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Funded by the U.S. Department of Justice, Office of Juvenile Justice and Delinquency Prevention, and the U.S. Department of Education, Safe and Drug-Free Schools Program.

Issue/Question:
I grew up in a racist family, and I've worked hard to cleanse myself of prejudice. When I hear kids make racist remarks I want to share my own past with them. After all, I changed -- so can they. Should I reveal my story? Students often ask me if I ever experienced racism. In fact, I have. Should I talk to them about my experiences?

Suggested Response:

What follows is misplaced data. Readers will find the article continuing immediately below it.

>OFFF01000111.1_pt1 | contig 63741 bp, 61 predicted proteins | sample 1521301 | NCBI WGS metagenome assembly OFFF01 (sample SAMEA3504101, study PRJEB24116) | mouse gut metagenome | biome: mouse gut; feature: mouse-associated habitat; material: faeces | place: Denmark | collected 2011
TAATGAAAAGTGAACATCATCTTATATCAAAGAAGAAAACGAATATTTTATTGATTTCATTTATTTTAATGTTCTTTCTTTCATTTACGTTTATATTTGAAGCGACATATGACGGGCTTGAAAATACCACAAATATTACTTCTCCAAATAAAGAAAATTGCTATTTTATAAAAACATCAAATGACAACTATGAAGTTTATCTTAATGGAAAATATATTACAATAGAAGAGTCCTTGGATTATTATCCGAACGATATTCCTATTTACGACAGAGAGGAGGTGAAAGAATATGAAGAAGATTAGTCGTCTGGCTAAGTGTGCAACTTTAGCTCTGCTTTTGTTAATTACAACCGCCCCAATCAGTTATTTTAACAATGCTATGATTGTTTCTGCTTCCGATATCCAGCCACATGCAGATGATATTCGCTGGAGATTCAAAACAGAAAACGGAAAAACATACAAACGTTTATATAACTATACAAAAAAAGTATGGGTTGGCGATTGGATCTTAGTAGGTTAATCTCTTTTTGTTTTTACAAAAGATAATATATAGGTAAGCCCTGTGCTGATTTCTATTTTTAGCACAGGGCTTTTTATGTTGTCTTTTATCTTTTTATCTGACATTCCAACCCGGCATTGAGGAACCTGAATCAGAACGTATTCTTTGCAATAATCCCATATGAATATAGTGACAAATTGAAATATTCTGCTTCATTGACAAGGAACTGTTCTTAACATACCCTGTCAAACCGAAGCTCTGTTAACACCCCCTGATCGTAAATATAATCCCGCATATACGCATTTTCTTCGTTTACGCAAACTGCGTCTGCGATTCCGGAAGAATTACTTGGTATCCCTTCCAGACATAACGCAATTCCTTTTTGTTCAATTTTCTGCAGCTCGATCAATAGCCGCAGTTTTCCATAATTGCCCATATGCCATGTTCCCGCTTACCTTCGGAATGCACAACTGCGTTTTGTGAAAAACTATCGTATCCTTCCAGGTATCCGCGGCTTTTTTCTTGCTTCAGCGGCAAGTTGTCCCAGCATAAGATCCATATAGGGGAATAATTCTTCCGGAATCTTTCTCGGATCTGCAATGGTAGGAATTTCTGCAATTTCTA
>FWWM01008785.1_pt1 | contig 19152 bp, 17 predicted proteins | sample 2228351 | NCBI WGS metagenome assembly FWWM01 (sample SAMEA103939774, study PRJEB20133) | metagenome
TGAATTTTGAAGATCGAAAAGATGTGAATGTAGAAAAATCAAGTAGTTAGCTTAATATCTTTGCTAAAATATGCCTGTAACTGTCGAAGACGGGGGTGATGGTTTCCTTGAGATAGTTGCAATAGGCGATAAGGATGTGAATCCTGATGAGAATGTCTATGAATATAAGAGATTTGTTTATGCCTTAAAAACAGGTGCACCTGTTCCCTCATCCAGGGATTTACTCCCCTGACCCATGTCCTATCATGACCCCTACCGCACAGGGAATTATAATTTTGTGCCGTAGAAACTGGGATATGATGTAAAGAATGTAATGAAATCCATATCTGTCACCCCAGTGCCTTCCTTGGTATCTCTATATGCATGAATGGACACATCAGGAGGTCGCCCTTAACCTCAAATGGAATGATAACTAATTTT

Sharing personal history with children -- whether from the perspective of the aggressor or the oppressed -- can be a powerful teaching tool. By speaking from the heart to students and sharing our journeys and struggles, we can serve as models for coping with complex issues like racism. Bear in mind, however, that your revelations must be carefully thought out. Start by asking yourself some questions: Why do I want to share this information with my students? What will they gain from it? Will anyone be harmed? Can I share this with them in an age-appropriate way? If you believe that by talking to students about your experiences you can help them consider new information or rethink their own prejudices, then integrate that information into class discussions about diversity, prejudice, and bias. The only caution here is to make sure that the discussion does not become about you and your experiences, but that your experiences are used as examples and as part of a larger discussion.
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